Behind them Giuseppe Grezar pulled the strings, confident that the unflappable centre-half Mario Rigamonti, combative Aldo Ballarin, elegant left-back Virgilio Maroso and agile, energetic Valerio Bacigalupo would nullify most threats. Calcio is still haunted by how great this team might have been.
12. Bayern Munich 1967-76
If a single team can create an entire club, then this side laid the foundation for the dynasty we know as Bayern Munich. When Franz Beckenbauer and Sepp Maier, both in their early teens, joined the club’s youth set-up in 1959, Bayern weren’t even the top club in their own city – 1860 Munich was more popular and successful. Consequently, Bayern weren’t admitted to the Bundesliga when Germany finally created a nationwide league in 1963.
It would turn out to be a blessing in disguise, because a baby-faced team was allowed to gel and grow and learn outside the spotlight. In 1964 a young, chubby striker by the name of Gerd Muller signed for Bayern, because he thought he’d never break into 1860’s star-studded side. At the end of his first season, Bayern were promoted and that was that: from then, their upward trajectory felt limitless.
In 1967, Bayern won their first European trophy (the Cup Winners’ Cup against Rangers) and the core of that team – soon bolstered by a few choice youngsters such as Paul Breitner and Uli Hoeness – would stay together for the next 10 years and turn lifting silverware into an art form. Amazingly, the side didn’t really dominate the Bundesliga, but it always found a way to win in Europe and also formed the backbone of the all-conquering West German national team.
Then, in 1977, Franz Beckenbauer joined the New York Cosmos – and the story of Bayern’s greatest team was over. There would be other exceptional teams, of course, including the current crop. But this was the side that started it all.
11. Benfica 1959-68
Restless Hungarian genius Bela Guttmann had a simple credo for building teams: “Give the public their money’s worth.” That philosophy came to glorious fruition in the Benfica side he created. Playing an attacking 4-2-4 or the W-M formation with five up front, the Eagles reached four European Cup finals in seven years, winning in 1961 and 1962, and dominated the Portuguese league by hoovering up seven titles between 1960 and 1968.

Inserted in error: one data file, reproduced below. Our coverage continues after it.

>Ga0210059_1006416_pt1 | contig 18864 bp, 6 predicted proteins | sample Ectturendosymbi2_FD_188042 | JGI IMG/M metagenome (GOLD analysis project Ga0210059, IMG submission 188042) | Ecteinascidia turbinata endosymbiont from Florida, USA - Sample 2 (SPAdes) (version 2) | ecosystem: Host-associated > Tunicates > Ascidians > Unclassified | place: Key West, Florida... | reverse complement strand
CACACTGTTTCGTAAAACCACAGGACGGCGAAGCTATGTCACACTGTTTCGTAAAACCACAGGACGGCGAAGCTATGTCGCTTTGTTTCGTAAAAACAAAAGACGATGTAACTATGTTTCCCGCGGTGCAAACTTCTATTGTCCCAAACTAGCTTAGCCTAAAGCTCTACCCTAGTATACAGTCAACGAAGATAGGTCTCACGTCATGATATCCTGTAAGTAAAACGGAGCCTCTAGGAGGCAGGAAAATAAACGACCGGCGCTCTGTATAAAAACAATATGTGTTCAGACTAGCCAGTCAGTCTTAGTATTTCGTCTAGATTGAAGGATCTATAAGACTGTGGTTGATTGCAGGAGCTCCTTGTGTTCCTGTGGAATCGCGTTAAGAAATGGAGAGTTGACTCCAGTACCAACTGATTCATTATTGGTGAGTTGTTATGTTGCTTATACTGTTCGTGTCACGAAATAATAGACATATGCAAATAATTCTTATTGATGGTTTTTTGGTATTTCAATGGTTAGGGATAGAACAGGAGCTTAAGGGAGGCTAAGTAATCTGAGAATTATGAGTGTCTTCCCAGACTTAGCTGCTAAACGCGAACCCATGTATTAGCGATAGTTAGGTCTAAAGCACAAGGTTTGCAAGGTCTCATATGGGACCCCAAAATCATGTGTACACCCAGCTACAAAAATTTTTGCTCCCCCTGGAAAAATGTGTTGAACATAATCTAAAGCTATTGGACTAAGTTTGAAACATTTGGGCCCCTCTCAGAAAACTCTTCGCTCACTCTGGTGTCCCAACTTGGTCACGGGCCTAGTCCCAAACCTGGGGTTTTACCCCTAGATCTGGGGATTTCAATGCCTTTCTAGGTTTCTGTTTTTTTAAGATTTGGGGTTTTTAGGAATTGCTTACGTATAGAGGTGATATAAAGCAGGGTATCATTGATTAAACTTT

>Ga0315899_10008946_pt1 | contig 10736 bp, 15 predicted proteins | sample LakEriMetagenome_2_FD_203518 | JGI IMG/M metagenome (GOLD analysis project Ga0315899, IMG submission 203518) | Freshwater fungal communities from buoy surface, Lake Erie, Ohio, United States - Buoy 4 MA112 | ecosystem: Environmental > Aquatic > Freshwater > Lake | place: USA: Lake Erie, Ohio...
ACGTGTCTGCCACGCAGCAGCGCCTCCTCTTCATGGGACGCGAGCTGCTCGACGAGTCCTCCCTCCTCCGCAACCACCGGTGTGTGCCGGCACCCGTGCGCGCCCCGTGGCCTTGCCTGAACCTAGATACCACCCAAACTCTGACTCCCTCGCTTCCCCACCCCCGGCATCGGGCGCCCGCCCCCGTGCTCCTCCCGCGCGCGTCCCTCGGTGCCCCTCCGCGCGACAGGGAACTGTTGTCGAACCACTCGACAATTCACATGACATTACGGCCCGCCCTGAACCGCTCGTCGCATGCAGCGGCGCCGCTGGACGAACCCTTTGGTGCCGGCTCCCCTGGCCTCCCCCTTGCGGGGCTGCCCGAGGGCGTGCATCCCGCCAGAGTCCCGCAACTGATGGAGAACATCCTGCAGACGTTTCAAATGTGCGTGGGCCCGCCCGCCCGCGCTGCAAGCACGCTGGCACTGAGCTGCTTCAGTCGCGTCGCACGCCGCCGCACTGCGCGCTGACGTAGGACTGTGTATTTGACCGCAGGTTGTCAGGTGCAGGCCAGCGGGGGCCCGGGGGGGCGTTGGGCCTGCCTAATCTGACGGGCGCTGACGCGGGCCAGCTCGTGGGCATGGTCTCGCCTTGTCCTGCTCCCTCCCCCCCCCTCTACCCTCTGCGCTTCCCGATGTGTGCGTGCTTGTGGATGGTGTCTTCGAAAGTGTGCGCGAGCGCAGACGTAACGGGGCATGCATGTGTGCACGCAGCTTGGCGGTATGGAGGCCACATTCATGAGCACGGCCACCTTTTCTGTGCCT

The success of a team that became known as O Glorioso Benfica is often reductively attributed to one transformational genius, Eusebio. Yet the side’s most influential player, also born in Mozambique, was Mario Coluna. Known as the 'monstro sagrado' (sacred beast), Coluna became the complete modern midfielder, a master strategist with an explosive left-foot shot. As great as Eusebio was, he couldn’t turn the 1963 European Cup Final around after Milan’s Gino Pivatelli crocked Coluna.
And Eusebio was great. A hammer of a right foot, immaculate technique, intelligent movement and impeccable sportsmanship earned him a slew of nicknames: the Black Panther, the European Pele and, simplest of all, O Rei (the king). Yet Coluna and Eusebio could not have flourished without the quality of goalkeeper Costa Pereira, winger Joaquim Santana and centre-forward Jose Aguas.
Guttmann’s Benfica triumphed in two of the most enthralling European Cup finals. As nail-biting as their unexpected triumph over Barcelona in 1961 was, the 1962 final was the Eagles’ meisterwork. Defeating Real Madrid 5-3, in a game where both sides seemed to deem it a matter of honour not to score from inside the area, Benfica gave the world their money’s worth. Such free-flowing football soon gave way to the brilliant pragmatism of catenaccio but the legend of O Glorioso Benfica endures.